28-48 inches long with 9-15 inch tail. 6-18 pounds
Signs of their presence:
The animal itself
Holes in the lawn, around 3-5 inches wide and 1-3 inches deep
Uprooted plants and seedlings
Small burrow entrances near a structure. Around 7-10 inches in diameter
In some cases, cracks sidewalks, driveways, or foundation due to their burrowing
Scat: Pellets around an inch long with bits of food visible
Sounds: They will let out a shriek or squeal when in distress. They will emit a cricket-like chirp
Insectivores. They mainly eat insects and other invertebrates; however, they are known to eat small reptiles, amphibians, and plant matter as well. They consume beetles, termites, ants, maggots, snails, grasshoppers, worms, and larvae.
Typical activity patterns:
Social style: Solitary excluding breeding season and taking care of the young.
Daily activity: Mainly nocturnal. However, during colder months they will come out during the day to warm their body.
Armadillos are mainly found in the western region of the state. However, the population seems to be spreading into the eastern part of the state.
Prefers forests with mature trees including pine, oak, and hickory.
Territory and Home Range:
May vary. During breeding season armadillos defend their home range in order to better their chances of breeding a female.
Pair bonding style: Polygamous. Males are thought to have more than one breeding partner
Breeding Dates: July-August. Gestation takes about four months. Implantation is delayed three to four months, so the young are not born at a bad time.
Litter Size: Four young are born from one fertilized egg.
Birthing Date: Around March
Weaning Date: Around 3 months
Amount of time young remain after weaning date: three to nine months. After they are weaned they will forage with the mother and leave in six months to a year.
Common nuisance situations:
Time of year: Any time of the year
What are they doing?
Their presence might frighten people due to disease risks
Digging up lawns in search of food
Damaging underground pipes
Damaging foundations, sidewalks, or driveways with their burrows
Ripping up young plants in search of food
Disease Risks: leprosy
Legal status in Tennessee:
Unprotected. Armadillos may be hunted year-round
Fence off Vulnerable Areas:
Erect a wire fence around the foundation of your house. Bury the fence 2 feet deep and have it near 2 feet above ground. Put electric wire through the top of the fence to stop them from climbing over.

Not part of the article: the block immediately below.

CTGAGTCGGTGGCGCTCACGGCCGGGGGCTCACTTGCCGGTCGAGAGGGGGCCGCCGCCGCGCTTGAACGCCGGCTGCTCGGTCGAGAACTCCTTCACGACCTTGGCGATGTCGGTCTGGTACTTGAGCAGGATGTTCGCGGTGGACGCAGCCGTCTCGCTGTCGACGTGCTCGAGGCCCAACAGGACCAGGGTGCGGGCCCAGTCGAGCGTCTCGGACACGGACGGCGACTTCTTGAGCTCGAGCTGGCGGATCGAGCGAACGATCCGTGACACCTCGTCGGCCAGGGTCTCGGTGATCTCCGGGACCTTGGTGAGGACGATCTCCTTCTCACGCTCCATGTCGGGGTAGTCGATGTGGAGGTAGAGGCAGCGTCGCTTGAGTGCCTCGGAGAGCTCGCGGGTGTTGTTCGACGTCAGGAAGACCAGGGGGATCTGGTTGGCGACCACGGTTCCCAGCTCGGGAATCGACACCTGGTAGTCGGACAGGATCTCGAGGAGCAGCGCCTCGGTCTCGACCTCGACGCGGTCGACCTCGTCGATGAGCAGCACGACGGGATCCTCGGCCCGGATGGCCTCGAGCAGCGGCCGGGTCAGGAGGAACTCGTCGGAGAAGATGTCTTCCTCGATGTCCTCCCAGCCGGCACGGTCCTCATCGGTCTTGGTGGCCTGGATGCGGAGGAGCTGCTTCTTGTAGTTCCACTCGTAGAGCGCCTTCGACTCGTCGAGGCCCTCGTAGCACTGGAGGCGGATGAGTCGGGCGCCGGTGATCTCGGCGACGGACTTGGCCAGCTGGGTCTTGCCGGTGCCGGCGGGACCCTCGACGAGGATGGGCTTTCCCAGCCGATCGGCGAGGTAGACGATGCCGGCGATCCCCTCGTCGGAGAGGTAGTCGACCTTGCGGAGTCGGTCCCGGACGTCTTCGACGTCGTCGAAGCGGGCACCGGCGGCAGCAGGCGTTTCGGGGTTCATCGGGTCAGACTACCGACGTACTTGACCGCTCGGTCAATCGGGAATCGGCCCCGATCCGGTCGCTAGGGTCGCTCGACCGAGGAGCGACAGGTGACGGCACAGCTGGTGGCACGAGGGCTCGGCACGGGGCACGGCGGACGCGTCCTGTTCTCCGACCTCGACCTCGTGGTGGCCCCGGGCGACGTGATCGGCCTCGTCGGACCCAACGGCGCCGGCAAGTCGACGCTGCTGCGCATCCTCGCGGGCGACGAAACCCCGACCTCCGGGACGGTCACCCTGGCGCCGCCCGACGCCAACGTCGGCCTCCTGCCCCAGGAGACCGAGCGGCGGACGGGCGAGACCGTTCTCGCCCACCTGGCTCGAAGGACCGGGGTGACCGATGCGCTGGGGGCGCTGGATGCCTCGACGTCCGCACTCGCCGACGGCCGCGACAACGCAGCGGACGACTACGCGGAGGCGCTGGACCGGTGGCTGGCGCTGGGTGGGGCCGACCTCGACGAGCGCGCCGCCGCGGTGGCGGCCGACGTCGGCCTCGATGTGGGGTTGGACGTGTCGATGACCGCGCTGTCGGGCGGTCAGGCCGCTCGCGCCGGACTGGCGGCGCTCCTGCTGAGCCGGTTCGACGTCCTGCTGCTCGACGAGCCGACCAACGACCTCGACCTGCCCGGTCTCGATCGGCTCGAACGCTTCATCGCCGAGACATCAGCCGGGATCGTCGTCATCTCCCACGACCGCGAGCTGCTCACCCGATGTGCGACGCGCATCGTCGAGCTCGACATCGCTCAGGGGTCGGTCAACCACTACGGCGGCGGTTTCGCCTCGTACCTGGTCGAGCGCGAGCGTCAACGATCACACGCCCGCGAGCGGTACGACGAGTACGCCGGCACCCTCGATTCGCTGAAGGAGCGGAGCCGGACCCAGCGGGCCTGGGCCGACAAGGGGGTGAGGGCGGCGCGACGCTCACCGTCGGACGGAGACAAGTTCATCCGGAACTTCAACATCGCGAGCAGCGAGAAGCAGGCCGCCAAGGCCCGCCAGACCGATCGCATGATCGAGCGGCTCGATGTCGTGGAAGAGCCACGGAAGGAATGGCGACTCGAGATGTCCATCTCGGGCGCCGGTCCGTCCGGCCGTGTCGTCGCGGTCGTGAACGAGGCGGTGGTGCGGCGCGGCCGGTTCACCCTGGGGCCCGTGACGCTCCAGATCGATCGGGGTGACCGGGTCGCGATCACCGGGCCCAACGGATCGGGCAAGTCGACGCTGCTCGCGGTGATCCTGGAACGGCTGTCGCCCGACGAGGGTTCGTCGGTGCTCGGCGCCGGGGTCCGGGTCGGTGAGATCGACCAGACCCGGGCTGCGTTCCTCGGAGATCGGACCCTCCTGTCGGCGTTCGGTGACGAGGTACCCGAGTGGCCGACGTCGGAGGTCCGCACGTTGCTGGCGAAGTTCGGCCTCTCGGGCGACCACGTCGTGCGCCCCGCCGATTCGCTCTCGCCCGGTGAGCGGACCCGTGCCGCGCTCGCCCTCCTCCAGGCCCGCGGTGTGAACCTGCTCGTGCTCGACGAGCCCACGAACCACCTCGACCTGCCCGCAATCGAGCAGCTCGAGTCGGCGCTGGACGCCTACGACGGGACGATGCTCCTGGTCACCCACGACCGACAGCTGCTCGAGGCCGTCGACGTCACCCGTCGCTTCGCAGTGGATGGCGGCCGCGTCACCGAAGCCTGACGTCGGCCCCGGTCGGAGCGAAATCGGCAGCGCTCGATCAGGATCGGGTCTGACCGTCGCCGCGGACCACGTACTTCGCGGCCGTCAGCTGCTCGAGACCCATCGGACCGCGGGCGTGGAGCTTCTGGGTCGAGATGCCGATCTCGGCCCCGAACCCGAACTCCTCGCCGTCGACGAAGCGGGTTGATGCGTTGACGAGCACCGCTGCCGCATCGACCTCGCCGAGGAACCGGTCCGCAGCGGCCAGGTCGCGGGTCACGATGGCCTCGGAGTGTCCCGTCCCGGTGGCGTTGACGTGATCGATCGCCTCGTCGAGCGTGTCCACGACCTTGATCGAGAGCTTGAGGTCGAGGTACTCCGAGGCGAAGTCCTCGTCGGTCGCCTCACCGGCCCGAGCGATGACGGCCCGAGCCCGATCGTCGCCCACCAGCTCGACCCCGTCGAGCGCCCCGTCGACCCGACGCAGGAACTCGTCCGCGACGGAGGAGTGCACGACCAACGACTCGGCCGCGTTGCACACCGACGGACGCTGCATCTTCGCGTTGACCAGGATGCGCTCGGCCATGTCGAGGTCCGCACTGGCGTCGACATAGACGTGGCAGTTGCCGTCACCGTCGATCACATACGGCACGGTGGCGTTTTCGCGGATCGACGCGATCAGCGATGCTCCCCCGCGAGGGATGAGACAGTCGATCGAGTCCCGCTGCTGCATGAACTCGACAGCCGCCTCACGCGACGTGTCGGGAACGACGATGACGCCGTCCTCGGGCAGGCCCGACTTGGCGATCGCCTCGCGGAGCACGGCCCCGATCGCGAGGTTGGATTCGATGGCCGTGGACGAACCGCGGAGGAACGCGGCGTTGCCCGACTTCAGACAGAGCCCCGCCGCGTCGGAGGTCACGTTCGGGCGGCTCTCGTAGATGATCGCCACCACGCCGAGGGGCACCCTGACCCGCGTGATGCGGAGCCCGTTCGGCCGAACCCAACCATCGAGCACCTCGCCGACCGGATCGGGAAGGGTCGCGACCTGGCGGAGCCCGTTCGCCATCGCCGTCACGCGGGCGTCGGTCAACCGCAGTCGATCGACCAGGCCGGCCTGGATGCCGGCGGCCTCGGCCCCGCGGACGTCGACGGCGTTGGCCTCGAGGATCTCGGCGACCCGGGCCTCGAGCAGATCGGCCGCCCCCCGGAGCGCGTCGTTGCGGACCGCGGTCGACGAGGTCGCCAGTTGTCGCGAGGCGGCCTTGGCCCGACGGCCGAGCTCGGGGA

Put of the same fence for gardens and flower beds. Putting hardwood chips down may deter the armadillo as well. They will not want to dig through all the chips.
Make your yard uninviting:
Sprinkle cayenne pepper around the yard. This will irritate the nose of the armadillo
Get rid of the grubs and worms that the armadillo is digging for with pesticides
Spread castor oil repellents in the yard
This makes the grubs and insects taste bad and creates a foul smell in the burrows
Remove any wood piles, rotting woods, or other structures that bugs and grubs live in
Set up motion-activated sprinklers. Armadillos are skittish so a burst of water will deter them from an area
Trap the armadillos near their burrows or flower garden
Remove Artificial Food Sources:
Feed pets inside
Store birdseed, pet food, and animal feed indoors or in a secured container
Store compost in a sturdy container, such as a 55-gallon drum or a store-bought composter
Trapping armadillos can be extremely helpful in alleviating the issues.
Set a trap right in front of the burrow or along the wall or fencing closest to the damaged area
Create a funnel with wood guiding the armadillo to the trap
Set a body-gripping trap at the burrows entrance or on a trail traveled by the armadillos
Set them at dusk and make sure pets cannot get into the yard
Preferred killing methods:
CO2 chamber (if caught in a cage trap, simply place the trap in the chamber.)
Shooting, using a shotgun, rifle, bow, or crossbow (target the chest area)
Acceptable killing methods:
Control strategies that don’t work particularly well or aren’t legal in Tennessee:
Mothballs have been used but have no effect on armadillos.
For information on legal pesticides click the following link, https://www.tn.gov/health/cedep/environmental/environmental-health-topics/eht/pesticides.html
Motion-activated lights have no real effect on armadillos since they have such poor eyesight
Pour vinegar around a vulnerable area to deter armadillos from entering